heat pumps


Graham Hendra reminisces about his initial foray into heat pumps about 15 years ago, noting their tepid performance compared to today’s standards.

“To get 50C – that was quite hard,” says the former wholesaler, referring to the temperature of the water that these devices sent to radiators, known as the flow temperature.

Back then, gas combi boilers dominated with flow temperatures typically hovering around 50-60°C.

The older heat pumps faced challenges in adequately heating homes unless homeowners opted for larger radiators, enhancing heat transfer into rooms.

However, a transformative shift has occurred in heat pump technology. Engineers have steadily advanced the technology, enabling heat pumps to deliver significantly higher temperatures, sometimes surpassing 70°C.

A pivotal development has been the adoption of new refrigerants like R290, or propane. This environmentally friendlier fluid circulates within the heat pump, capturing warmth from the external air, even on chilly days.

By compressing the slightly warmed refrigerant, the heat pump elevates the temperature and channels the heat into properties.

R290 boasts enhanced environmental credentials and efficiency, up to 34% more than older refrigerants, mitigating climate change risks and facilitating the delivery of higher temperatures with minimal efficiency losses.

Hendra, now technical director at Genous, emphasises that concerns regarding heat pump performance are increasingly becoming obsolete with these advancements.

“We have a thing in our industry that I call ‘temperature anxiety’,” he says, likening it to the “range anxiety” that some consumers have about electric cars.

However, convincing skeptics may take time.

Paul Ciniglio, head of whole-home retrofit at the National Energy Foundation, is overseeing a project in Bicester encompassing over 500 homes.

“We’re trying to get as many as a quarter of them to sign up to heat pumps but it’s proving really hard going,” he says. “There has been so much negative press.”

Some residents are sceptical the heat pumps will be hot enough, he explains, adding, “With the advent of this new refrigerant, it could be a game-changer.”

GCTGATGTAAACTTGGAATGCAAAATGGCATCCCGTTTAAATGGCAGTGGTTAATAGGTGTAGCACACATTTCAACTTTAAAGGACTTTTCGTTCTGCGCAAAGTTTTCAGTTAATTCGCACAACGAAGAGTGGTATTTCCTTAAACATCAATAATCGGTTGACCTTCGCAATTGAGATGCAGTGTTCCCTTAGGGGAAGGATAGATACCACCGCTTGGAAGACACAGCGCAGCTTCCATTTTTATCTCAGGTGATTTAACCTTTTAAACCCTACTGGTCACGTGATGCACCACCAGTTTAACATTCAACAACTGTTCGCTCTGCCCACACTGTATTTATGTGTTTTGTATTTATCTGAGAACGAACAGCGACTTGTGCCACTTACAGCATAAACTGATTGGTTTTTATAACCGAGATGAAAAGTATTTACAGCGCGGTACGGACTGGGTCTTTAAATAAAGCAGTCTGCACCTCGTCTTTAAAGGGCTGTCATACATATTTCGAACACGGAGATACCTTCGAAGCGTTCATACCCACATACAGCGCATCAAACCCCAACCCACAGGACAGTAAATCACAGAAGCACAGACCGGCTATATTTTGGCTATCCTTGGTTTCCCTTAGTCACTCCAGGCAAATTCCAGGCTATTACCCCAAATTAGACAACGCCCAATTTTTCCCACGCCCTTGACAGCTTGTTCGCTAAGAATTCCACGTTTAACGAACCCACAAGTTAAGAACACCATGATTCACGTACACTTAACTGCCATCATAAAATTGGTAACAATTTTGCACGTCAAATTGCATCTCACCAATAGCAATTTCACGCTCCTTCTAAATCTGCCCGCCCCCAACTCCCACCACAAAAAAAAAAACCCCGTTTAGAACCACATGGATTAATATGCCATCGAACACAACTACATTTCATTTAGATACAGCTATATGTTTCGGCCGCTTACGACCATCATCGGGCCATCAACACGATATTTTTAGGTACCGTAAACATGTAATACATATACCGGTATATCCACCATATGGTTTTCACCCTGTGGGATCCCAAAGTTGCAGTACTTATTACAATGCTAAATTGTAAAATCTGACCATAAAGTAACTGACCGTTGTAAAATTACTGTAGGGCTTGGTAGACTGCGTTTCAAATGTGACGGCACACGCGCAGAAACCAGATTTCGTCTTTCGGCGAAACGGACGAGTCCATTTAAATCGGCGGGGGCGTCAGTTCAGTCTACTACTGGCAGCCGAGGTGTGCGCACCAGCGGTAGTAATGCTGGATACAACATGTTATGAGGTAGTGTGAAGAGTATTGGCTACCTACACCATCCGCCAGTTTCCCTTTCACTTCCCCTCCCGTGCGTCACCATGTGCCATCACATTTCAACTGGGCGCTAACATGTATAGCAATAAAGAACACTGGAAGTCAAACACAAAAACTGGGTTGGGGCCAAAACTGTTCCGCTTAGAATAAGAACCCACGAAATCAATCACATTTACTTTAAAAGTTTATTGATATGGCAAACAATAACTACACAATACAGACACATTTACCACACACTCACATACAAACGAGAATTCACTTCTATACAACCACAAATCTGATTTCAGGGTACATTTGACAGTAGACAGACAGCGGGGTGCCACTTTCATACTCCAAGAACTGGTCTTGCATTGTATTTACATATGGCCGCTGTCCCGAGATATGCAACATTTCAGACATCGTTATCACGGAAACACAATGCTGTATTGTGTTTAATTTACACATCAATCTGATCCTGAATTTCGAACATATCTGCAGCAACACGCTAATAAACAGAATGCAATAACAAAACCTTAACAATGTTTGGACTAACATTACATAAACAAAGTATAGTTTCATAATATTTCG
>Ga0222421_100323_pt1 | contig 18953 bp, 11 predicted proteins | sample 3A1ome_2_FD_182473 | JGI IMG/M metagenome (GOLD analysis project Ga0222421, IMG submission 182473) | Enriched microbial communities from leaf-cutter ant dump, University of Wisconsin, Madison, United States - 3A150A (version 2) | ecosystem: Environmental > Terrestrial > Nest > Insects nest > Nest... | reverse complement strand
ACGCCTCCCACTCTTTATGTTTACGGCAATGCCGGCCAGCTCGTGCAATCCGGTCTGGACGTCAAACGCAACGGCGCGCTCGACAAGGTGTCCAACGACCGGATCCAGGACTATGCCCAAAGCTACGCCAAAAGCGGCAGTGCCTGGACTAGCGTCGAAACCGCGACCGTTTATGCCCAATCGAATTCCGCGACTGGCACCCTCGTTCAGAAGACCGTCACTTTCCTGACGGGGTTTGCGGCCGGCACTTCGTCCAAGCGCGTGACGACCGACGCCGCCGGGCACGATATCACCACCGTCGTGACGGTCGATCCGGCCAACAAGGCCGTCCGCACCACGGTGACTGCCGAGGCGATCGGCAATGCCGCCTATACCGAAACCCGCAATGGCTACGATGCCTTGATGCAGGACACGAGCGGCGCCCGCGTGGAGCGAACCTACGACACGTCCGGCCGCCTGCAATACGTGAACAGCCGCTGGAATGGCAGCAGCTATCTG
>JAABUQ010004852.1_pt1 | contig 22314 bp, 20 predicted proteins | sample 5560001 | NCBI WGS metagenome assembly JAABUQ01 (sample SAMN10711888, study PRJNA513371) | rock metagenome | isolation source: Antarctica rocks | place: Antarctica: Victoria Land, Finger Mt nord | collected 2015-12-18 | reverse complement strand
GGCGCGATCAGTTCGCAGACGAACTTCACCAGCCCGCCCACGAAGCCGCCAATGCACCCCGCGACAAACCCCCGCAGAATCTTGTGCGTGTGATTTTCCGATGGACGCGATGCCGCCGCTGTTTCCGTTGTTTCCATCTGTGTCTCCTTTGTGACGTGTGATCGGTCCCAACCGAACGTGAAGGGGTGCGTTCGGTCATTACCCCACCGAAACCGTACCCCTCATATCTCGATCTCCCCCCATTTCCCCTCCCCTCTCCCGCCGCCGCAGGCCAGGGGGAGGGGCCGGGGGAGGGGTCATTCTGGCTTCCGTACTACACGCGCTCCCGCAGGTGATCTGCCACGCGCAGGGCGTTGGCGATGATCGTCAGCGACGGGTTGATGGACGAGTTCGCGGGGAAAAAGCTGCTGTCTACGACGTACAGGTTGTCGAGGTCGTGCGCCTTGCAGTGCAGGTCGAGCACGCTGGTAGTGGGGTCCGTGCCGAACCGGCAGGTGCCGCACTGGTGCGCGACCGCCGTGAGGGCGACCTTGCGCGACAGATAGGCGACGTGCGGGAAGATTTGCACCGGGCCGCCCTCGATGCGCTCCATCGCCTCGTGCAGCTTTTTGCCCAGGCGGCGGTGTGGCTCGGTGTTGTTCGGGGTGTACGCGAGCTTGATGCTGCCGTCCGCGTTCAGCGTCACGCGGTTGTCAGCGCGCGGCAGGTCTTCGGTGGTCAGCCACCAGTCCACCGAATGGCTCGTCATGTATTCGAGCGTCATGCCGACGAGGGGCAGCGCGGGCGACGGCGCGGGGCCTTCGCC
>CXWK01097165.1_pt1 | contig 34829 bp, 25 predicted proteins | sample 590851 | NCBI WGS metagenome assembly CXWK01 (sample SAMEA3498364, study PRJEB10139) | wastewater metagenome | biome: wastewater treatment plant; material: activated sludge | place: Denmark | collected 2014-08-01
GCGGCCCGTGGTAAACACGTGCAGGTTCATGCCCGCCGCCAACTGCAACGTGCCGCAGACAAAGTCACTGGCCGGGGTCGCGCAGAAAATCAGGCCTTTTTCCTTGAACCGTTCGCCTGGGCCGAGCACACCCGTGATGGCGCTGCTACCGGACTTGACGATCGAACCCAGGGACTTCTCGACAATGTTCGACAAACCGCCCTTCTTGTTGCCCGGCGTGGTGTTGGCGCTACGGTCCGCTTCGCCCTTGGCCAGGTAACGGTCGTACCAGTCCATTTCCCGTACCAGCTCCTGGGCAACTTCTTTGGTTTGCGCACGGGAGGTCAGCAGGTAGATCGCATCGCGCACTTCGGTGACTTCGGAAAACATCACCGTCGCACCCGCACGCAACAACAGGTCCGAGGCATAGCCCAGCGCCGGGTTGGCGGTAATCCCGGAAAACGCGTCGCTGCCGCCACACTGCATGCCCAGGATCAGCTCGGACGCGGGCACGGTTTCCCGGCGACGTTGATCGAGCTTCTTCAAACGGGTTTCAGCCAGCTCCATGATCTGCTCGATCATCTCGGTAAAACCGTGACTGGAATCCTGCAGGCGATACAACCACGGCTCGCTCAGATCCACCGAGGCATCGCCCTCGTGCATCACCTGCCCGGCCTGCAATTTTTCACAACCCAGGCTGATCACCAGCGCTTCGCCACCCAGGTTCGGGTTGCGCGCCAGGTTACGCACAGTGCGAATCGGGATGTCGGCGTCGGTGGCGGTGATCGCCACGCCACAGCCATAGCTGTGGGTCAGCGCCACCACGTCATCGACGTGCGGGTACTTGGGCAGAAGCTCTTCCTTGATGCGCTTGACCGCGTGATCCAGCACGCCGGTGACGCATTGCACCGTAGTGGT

Vattenfall’s heat pump, employing R744 (CO2), achieves even higher temperatures, up to 85°C, with plans to install 300 units across Europe.

Daikin, too, plans to debut R290-based heat pumps in 2024. Energy Systems Catapult has conducted extensive testing on heat pumps, including R290 models, across various housing types since 2020.

These pumps consistently achieve a coefficient of performance (COP) of around 3, indicating favourable heat energy production relative to electricity consumption.

In principle, homeowners could change their heating system over with little fuss, says Alex Schoch, head of flexibility. “Combi boiler out, heat pump in,” as he puts it. This could make heat pumps viable in a broader range of UK homes, which are notoriously poorly insulated.

Daniel Logue, consultant, says that the R290 heat pumps included in the trial have performed well. “When averaged over the course of a year, the R290 high-temperature heat pumps were performing significantly better than the R410A heat pumps, which is a refrigerant that’s being phased out now,” he explains.

However, R290-based heat pumps have limitations, such as the need to avoid locating them near air bricks or ground-level windows due to the flammability risk posed by the refrigerant.

Sue Beesley, a homeowner in Cheshire, opted for an R290 heat pump installation, choosing to upgrade her radiators and limit flow temperatures to 45°C.

That means higher efficiency for her system overall. “What I’ve got now is a house with a very even temperature all the way through,” she says. The COP, in terms of her central heating, is staying near to 4, she adds.

Heat pump performance is not really a significant barrier to adoption in the UK, suggests Mari Martiskainen, director of the Energy Demand Research Centre at University of Sussex Business School: “We have supply chain issues, we have skills issues.”

Despite advancements, the adoption of heat pumps in the UK remains below government targets, with approximately 72,000 installations last year.

Hendra advocates for a broader range of heat pumps and continued technological improvements to encourage homeowners to transition away from fossil fuel-based boilers—a shift he believes is long overdue.

“We are appalling at heat pumps in the UK,” he says, pointing out that the UK was recently ranked 20th out of 21 European nations. “Which is truly embarrassing.”



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